The White House condemned a violent crackdown on protesters in Egypt on Wednesday and strongly opposed the declaration of a state of emergency made by Egypt’s military leaders.
But White House spokesman Josh Earnest gave no indication that the United States is prepared to immediately cut off its $1.3 billion in military assistance to Egypt. He did say, however, that U.S. aid to Egypt is under review, as it has been for weeks.
“The world is watching what is happening in Cairo. We urge the government of Egypt – and all parties in Egypt – to refrain from violence and resolve their differences peacefully,” he said.
Washington has found it has little leverage to influence events in Egypt. The United States initially said it would review whether the Egyptian military’s July 3 ouster of elected President Mohamed Mursi was a coup, which would force Washington to cut off its assistance.
Officials ultimately decided not to make a decision about a coup one way or the other, a point that Earnest reiterated.
“It has been determined by senior foreign policy officials in this administration to not make a determination, but rather to engage in a dialogue with the interim government of Egypt,” he said.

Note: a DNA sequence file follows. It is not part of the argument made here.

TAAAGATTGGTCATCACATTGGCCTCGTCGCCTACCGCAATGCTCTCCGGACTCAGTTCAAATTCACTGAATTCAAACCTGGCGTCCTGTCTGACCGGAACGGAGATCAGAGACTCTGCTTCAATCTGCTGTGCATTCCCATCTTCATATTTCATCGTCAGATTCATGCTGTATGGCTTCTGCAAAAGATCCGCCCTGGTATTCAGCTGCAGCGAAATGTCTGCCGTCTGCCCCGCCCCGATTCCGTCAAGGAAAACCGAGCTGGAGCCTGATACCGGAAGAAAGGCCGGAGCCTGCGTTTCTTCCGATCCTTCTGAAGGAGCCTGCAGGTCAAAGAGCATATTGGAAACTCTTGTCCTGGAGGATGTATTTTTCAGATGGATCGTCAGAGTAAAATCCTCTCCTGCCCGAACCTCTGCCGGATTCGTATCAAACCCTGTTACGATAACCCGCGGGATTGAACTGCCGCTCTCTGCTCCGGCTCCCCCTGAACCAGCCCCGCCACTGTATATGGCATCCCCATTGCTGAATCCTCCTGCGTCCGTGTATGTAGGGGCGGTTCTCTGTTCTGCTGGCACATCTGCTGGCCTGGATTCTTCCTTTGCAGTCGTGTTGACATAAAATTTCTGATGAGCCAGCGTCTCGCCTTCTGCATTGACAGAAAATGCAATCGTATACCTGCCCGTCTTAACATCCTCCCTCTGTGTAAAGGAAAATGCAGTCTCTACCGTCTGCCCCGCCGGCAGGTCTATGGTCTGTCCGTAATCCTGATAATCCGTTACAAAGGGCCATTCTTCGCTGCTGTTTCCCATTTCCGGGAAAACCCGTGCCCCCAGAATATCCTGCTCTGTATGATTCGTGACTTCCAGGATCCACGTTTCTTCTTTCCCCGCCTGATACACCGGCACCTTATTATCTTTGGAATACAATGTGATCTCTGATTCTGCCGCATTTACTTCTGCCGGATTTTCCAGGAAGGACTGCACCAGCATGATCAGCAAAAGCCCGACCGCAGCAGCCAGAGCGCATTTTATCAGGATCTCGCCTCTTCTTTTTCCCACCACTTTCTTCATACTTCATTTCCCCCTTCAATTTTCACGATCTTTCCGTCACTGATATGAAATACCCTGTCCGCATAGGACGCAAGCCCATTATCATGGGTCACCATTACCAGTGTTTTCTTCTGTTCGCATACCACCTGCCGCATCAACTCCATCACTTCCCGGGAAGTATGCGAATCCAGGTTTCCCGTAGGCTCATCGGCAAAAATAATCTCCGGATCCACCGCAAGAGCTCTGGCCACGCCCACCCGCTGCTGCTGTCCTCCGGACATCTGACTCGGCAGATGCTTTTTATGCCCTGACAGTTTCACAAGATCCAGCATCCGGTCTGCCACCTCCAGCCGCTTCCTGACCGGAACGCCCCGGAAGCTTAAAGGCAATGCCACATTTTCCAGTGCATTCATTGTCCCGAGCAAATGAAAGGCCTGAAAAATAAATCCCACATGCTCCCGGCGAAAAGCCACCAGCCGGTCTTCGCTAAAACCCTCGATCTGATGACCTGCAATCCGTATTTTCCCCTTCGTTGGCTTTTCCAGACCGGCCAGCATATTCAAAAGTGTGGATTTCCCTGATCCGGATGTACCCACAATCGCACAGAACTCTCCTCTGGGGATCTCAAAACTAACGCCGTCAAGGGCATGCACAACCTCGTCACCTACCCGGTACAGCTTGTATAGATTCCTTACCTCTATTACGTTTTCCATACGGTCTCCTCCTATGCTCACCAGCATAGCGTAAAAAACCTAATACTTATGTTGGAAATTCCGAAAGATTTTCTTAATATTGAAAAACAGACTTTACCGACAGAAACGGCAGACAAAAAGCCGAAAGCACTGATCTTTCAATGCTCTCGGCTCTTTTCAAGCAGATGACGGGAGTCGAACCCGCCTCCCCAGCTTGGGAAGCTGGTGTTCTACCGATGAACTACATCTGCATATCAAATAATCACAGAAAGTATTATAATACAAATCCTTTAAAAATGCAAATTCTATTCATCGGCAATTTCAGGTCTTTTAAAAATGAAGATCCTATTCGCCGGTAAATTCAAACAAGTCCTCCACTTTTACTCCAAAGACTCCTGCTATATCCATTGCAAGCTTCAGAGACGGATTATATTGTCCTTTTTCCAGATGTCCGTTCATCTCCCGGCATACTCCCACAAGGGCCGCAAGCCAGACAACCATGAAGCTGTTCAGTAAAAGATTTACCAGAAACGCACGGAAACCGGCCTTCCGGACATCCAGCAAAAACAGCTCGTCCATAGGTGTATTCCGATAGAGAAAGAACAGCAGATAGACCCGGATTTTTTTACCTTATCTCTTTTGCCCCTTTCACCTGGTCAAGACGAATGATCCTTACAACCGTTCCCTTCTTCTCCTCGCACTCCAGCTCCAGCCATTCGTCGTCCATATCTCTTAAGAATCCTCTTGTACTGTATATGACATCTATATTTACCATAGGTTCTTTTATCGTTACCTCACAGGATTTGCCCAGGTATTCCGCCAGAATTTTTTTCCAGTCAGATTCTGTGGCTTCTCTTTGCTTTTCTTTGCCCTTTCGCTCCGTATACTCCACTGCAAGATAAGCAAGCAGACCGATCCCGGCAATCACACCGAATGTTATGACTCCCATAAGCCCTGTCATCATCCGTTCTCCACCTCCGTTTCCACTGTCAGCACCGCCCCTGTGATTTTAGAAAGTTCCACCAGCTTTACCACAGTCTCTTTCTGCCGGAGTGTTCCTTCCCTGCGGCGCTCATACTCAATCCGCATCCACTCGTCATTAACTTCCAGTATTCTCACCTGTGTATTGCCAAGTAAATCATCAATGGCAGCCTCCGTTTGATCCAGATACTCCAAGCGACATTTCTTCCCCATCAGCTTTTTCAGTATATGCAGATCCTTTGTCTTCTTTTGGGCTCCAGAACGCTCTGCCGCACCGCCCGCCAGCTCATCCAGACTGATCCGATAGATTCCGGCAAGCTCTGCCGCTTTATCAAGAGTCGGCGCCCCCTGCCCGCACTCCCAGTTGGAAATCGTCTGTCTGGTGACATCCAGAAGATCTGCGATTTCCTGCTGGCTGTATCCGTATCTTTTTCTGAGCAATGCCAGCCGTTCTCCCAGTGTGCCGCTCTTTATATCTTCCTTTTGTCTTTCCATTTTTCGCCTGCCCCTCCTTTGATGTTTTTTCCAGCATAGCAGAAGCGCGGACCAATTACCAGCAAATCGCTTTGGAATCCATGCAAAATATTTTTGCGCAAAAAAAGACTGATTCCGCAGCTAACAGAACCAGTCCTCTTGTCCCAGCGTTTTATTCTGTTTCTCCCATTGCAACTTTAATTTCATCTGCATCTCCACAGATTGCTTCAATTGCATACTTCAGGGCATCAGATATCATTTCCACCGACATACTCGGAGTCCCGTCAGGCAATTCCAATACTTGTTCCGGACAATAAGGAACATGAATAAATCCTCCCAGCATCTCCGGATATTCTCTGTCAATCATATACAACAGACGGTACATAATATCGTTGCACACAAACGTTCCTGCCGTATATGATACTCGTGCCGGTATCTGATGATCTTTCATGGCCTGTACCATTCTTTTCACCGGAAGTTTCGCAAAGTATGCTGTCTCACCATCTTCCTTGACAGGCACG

Obama was briefed about the killing of at least 95 Egyptians and was being kept up to date on the situation by his national security adviser, Susan Rice. With death tolls ranging from 95 to 800, Earnest said U.S. officials were seeking clarification.
“We have repeatedly called on the Egyptian military and security forces to show restraint, and for the government to respect the universal rights of its citizens, just as we have urged protesters to demonstrate peacefully,” he said.
He spoke on the Massachusetts island of Martha’s Vineyard, where President Barack Obama is spending an eight-day vacation.
In Amman, the top U.S. military officer, General Martin Dempsey, told reporters during a trip to Jordan that he expected to speak with his Egyptian military counterpart following Wednesday’s bloodshed.
Dempsey said he would renew U.S. calls for Egypt to work toward a democratic transition and keep “violence levels as low as possible.”
Dempsey, chairman of the Joint Chiefs of Staff, said he wasn’t himself prepared to condemn the violence because from the reporting he had seen so far, it was unclear on what exactly had transpired.
“In the early moments after this kind of crisis, the reports are always unclear,” Dempsey said.